• There were substantial grounds tending to excuse or justify the defendant’s conduct, though failing to establish a defense (-2); and
  • The defendant has no history of prior delinquency or criminal activity or has led a law-abiding life for a substantial period of time before the commission of the present offense (-2)

We’re also concerned about the OG score enhancement that arises from association with a criminal gang.

  • The definition of a criminal gang is overwhelmingly broad and presents real challenges for our clients and the communities they represent.
  • For example: since drug distribution, by definition, frequently involves 3 or more persons, this provision could inadvertently be used to enhance the gravity score for every type of drug case.
  • While we recommend removing this provision altogether, we would at least urge the commission to adopt a more specific definition to trigger the gang affiliation enhancement.

We are equally troubled that some sentencing enhancements are already elements of the underlying offense, which raises the very real concern that without specific limiting language, they will be double counted. Similarly, we urge the Commission to include language that prohibits the ‘stacking’ of multiple aggravating factors to enhance the OGS.

 

PR Score Concerns

We would like to point out that, while aggregating the PR score will likely benefit clients with longer or more serious records, it is also likely to result in harsher treatment for clients with less serious, but perhaps more frequent, contacts with the justice system. Specifically, it’s too easy for the accused to be considered a “medium” for prior record calculations. This is particularly true for clients with a history of substance use or mental health issues.

We urge the Commission to allow for greater differentiation so that one prior conviction for felony shoplifting isn’t treated the same way as one prior conviction for felony rape under the guidelines.

We also urge the Commission to keep repeat instances for possessory offenses, retail theft, and thefts under an F2 as a low offender for PR score.

 

Conclusion

Once again, I want to thank the Sentencing Commission for undertaking these public hearings to address these serious and complex issues, and for including the Defender Association in this collaborative and thoughtful process.

I invite and encourage you to reach out to our office if you want to further discuss any of the topics I mentioned here or have any additional questions.[/vc_column_text][/vc_column][/vc_row]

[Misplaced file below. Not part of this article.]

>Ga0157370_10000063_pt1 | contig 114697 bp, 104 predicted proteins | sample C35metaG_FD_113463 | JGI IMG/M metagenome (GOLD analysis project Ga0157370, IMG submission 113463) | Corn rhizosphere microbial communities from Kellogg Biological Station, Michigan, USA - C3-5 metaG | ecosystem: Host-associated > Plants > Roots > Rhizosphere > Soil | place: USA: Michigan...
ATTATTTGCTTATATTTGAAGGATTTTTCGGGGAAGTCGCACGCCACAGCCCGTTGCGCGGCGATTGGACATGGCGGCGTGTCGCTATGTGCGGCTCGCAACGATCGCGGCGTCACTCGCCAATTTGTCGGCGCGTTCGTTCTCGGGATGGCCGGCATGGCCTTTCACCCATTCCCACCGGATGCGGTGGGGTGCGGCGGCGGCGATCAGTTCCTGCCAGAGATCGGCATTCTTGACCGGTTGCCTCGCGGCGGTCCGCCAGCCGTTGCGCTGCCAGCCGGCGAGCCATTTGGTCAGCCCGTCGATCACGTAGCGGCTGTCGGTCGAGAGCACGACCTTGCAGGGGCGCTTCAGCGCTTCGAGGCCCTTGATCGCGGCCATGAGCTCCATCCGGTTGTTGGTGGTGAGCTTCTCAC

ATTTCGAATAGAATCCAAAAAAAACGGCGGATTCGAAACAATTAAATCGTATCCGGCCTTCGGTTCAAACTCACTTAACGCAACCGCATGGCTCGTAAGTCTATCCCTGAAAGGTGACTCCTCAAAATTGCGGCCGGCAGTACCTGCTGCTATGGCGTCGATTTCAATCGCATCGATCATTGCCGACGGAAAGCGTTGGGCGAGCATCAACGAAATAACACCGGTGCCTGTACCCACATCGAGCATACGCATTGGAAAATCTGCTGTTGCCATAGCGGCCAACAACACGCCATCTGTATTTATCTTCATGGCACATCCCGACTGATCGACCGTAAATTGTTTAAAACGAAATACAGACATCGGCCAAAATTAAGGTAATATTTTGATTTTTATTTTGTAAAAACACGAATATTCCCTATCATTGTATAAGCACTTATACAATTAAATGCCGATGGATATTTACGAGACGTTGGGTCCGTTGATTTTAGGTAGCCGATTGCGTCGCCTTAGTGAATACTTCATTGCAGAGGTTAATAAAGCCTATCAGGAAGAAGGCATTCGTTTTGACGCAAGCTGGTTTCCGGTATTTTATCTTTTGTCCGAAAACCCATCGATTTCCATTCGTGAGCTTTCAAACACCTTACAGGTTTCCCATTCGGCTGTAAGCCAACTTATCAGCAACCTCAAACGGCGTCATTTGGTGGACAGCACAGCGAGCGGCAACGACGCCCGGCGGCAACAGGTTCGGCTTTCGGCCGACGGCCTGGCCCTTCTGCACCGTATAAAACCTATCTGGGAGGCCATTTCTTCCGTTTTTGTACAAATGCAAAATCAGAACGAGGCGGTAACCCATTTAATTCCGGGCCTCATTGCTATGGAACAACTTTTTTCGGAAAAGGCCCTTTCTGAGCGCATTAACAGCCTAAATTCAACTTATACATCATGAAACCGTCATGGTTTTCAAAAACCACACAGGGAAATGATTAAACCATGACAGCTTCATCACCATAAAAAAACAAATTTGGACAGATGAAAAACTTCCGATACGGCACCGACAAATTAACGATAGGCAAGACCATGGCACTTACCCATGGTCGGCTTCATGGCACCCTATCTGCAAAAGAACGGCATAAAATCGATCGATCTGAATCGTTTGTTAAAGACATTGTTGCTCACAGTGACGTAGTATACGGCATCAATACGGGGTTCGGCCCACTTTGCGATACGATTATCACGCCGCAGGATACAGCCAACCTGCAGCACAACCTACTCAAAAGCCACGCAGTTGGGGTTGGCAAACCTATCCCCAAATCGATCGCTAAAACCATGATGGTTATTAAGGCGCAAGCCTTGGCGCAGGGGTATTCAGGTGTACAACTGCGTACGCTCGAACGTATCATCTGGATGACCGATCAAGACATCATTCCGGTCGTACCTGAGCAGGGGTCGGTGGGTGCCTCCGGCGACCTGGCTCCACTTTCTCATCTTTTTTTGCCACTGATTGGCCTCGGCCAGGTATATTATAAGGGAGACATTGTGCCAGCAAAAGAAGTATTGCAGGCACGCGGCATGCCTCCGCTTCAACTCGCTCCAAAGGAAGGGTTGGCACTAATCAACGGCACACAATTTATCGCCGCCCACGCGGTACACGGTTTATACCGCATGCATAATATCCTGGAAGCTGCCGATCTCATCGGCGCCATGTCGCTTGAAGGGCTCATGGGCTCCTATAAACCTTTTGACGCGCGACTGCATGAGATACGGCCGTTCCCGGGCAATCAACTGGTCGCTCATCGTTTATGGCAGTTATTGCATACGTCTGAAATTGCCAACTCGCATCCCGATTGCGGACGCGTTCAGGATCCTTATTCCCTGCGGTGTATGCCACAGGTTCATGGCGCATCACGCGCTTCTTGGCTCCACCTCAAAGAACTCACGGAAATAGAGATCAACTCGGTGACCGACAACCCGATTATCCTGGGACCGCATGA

Full Video: “Rage of Innocence” Webinar

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Watch the full video from our Feb. 17 Webinar with Chief Defender Keisha Hudson and Professor Kristin Henning! 

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Thursday, February 17:
Rage of Innocence: How America Criminalizes Black Youth.

Kristin Henning

Join us via Zoom on February 17 for a timely and important discussion of our criminal justice system as Chief Defender Keisha Hudson speaks with Georgetown Law Professor Kristin Henning. They’ll be discussing Professor Henning’s book, Rage of Innocence-How America Criminalizes Black Youth. 

Read more about Professor Hennings’s book here

Learn more about Kristin Henning here.[/vc_column_text][/vc_column][/vc_row]

Full Video: MLK Day Shop Talk!

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Watch the Full Video of our MLK Day Shop Talk event!

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MLK Day Shop Talk Workshops & Highlights:

  • Criminal Record Expungement Information Provided by the Defender Association
  • “School Discipline 101 for Students and Parents” Presented by Ashli Giles-Perkins, Esq., Education Law Center-PA
  • “Critical Race Theory for Students” Presented by Shyann V. Gales-Poland, Esq.
  • “Collective Resistance Through Hip Hop” Presented by Michael Coard, Esq. Nat Turner Law School

ALSO: Our partners, Victoria’s Kitchen and Sicklerville Soul provided FREE meals for Shop Talk attendees!

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Follow us: @PhillyDefenders